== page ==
Infertility is becoming an increasing problem worldwide, but especially in the West, and it is not just women who are becoming infertile, but men as well. Sperm counts have been dropping steadily among men in the west for the last 50 years, and according to a study carried out at the Hebrew University of Jerusalem four or five years ago they are currently falling at an average rate of 1.4% every year.
Worryingly, it seems that scientists donít know what is causing this decline in sperm count, nor do they know what to do about it. After the Jerusalem study, another one was carried out and published in Human Reproduction Update. This one analysed over 100 previous studies on the subject and Professor Daniel Brison of Manchester University said that itsí shocking results should act as a "wake-up call to prompt active research in the area".
The World Health Organisation described current knowledge of male infertility as "very low", a relative ignorance that has since been acknowledged by the UK Medical Research Council, which has issued a call for scientists to put forward projects in the field for funding. Professor Chris Barratt of Dundee University said: "We are still relatively ignorant about the causes of male infertility, and as a matter of urgency we need to increase, substantially, our research effort into male reproductive health."
Professor Richard Sharpe of Edinburgh University said: "The end of humanity is not approaching," but at the individual level, for affected people, this trend could be tragic. We have no treatments for improving sperm production in infertile men, and we have no idea about what is the cause of the condition. We cannot remedy it. So we are completely hamstrung."
Sharpe also said that the problem is particularly urgent in the West because couples are leaving it a lot later to have families. According to the Office of National Statistics, 55% of new mothers in 2017 were over 30 which was an increase on 48% in 2007 and 43% in 1997. 67% of fathers were over 30. Furthermore, in 2017, there were 679,106 live births in England and Wales which was the lowest number since 2006.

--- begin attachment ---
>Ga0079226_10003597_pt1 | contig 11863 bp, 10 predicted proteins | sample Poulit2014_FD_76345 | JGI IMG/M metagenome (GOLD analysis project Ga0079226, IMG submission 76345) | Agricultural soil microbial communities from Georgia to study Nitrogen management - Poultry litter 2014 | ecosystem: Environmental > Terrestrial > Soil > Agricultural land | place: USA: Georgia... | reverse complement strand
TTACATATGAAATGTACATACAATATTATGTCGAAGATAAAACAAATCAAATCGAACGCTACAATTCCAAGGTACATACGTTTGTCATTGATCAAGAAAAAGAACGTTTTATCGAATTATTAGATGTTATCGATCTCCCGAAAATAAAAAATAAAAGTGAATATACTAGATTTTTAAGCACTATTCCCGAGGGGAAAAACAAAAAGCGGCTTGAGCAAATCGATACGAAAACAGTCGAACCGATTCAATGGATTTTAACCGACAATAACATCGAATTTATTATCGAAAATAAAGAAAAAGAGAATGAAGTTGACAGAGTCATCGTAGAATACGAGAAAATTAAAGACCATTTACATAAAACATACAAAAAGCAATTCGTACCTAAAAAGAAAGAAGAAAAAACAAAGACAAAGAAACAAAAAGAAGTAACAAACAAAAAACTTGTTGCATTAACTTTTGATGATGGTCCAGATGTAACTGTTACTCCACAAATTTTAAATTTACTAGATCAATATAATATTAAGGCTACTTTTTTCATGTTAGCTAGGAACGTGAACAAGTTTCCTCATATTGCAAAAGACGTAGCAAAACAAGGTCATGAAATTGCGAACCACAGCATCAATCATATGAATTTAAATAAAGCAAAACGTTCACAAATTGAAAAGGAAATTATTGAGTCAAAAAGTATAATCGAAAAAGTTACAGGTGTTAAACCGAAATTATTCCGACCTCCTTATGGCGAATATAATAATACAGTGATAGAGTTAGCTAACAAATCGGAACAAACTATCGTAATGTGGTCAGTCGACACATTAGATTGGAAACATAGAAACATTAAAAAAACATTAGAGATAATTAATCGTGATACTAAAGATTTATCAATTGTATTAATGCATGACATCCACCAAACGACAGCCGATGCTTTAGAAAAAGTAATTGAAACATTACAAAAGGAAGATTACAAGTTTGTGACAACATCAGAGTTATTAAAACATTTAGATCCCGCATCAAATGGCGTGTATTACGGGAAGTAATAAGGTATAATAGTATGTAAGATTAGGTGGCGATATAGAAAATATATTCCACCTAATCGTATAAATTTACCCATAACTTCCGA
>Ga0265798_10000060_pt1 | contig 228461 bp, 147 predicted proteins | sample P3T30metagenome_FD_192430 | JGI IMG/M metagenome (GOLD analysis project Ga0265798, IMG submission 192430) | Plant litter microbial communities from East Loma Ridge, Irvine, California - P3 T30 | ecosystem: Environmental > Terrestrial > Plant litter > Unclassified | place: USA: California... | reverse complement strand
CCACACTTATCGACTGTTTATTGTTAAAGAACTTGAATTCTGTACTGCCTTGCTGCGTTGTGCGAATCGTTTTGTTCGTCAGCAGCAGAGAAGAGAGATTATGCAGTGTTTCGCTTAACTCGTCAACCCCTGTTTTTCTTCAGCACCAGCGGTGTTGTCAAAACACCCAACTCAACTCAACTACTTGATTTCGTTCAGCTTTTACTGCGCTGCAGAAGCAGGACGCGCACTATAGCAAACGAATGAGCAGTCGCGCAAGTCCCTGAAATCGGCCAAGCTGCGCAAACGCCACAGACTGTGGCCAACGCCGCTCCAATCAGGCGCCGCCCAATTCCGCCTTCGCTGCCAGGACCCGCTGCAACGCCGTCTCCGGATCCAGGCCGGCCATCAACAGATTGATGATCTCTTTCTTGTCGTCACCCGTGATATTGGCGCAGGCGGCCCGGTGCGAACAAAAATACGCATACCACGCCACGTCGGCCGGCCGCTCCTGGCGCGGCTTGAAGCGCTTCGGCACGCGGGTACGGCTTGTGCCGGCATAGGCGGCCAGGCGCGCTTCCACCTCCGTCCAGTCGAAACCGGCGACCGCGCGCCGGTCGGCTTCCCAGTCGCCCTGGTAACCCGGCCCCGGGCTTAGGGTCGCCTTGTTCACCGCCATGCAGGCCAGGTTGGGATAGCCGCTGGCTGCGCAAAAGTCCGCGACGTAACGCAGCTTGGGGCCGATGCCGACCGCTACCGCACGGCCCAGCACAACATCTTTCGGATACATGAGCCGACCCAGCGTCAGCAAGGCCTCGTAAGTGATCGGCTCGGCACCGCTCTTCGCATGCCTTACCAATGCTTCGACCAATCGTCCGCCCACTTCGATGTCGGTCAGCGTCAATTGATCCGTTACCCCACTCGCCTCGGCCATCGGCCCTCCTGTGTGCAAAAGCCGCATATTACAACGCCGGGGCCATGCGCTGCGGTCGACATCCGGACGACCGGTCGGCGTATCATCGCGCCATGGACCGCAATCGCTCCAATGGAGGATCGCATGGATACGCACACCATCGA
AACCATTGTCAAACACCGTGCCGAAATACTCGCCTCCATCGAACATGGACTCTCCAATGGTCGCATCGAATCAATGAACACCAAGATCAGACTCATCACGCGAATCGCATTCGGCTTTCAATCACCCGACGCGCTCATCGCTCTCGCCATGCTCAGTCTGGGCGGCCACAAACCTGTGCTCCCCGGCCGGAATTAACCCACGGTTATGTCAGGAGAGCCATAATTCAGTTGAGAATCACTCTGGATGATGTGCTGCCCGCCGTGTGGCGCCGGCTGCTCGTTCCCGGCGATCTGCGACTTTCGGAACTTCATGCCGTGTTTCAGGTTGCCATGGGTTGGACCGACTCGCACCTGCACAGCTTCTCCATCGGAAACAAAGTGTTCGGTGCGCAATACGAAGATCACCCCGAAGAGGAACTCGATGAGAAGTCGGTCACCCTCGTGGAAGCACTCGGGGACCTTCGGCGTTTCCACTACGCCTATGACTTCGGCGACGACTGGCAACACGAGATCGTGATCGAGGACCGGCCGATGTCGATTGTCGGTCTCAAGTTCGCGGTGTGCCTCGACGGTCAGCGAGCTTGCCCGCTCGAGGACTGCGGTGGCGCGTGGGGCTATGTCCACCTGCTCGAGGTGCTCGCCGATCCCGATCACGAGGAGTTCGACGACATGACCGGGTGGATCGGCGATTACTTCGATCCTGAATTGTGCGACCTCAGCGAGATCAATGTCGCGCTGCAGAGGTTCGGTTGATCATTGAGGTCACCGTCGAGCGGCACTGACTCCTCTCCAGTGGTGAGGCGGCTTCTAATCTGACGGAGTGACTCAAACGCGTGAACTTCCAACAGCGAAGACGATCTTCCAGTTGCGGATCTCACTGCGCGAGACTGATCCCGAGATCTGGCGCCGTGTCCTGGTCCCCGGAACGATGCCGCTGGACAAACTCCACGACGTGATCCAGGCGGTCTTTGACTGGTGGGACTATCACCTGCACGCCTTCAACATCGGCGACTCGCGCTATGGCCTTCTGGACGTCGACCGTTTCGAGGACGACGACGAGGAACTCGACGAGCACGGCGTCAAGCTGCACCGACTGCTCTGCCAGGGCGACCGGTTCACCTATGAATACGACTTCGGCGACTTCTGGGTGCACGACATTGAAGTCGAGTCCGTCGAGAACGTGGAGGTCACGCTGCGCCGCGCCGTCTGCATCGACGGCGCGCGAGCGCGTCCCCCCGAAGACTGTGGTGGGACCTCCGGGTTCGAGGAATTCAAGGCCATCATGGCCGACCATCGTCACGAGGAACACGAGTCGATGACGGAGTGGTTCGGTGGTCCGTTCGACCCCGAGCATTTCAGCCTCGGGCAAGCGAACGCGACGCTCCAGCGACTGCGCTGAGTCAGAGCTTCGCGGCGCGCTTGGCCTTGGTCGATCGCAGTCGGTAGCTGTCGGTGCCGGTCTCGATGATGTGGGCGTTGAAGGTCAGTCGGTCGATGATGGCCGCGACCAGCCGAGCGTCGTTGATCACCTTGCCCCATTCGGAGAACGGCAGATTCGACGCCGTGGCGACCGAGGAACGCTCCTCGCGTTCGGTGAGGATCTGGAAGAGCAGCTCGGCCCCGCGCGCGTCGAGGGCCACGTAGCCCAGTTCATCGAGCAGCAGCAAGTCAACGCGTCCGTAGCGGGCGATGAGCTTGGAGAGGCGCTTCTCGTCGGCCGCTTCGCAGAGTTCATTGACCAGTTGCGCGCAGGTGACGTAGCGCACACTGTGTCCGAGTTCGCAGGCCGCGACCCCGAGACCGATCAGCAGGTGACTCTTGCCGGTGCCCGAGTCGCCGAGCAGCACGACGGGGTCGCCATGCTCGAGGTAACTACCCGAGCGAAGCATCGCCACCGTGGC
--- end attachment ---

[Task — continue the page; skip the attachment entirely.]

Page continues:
In addition, when a woman reaches the age of 32 her chances of conceiving start to decline, until by the age of 40 it has fallen by half. At the same time, more and more men now have sperm counts low enough to affect their ability to reproduce. According to Professor Sharpe, this is a double whammy because couples wait until they are over 30 and then find that they are having problems. This seems to be partly due to the fact that more women want to establish themselves in their careers and become financially independent before starting a family.
The problem gets even more complicated because nobody knows what is causing the decline in sperm counts. It has been blamed on everything from cannabis, to oral contraceptives affecting drinking water, to mobile phones, but there has been no evidence to link any of these to the problem. Furthermore, the problem seems to be mainly confined to men in the West.
One possible problem may be stress. There is no doubt that in the 21st century life is stressful. Getting to and from work can easily be an hourís commute each way, and then more and more is expected of us at work. Everybody seems to be rushing about all the time because there is so much to do.
One way of treating stress and reducing it is the use of Traditional Chinese Medicine, which has gained much greater acceptance in the West in the last 50 years. Acupuncture for fertility in London is being used more widely and has produced some promising results in both men and women. Couples who have been striving to conceive in their 30ís are now managing to do so after sessions using acupuncture. While there is not a 100% success rate, the percentage of couples managing to conceive is quite high, although there do not seem to be any definite figures quoted.
Nonetheless, if you are a couple in your 30ís that is struggling with starting a family, a course of acupuncture may very well prove to be the answer.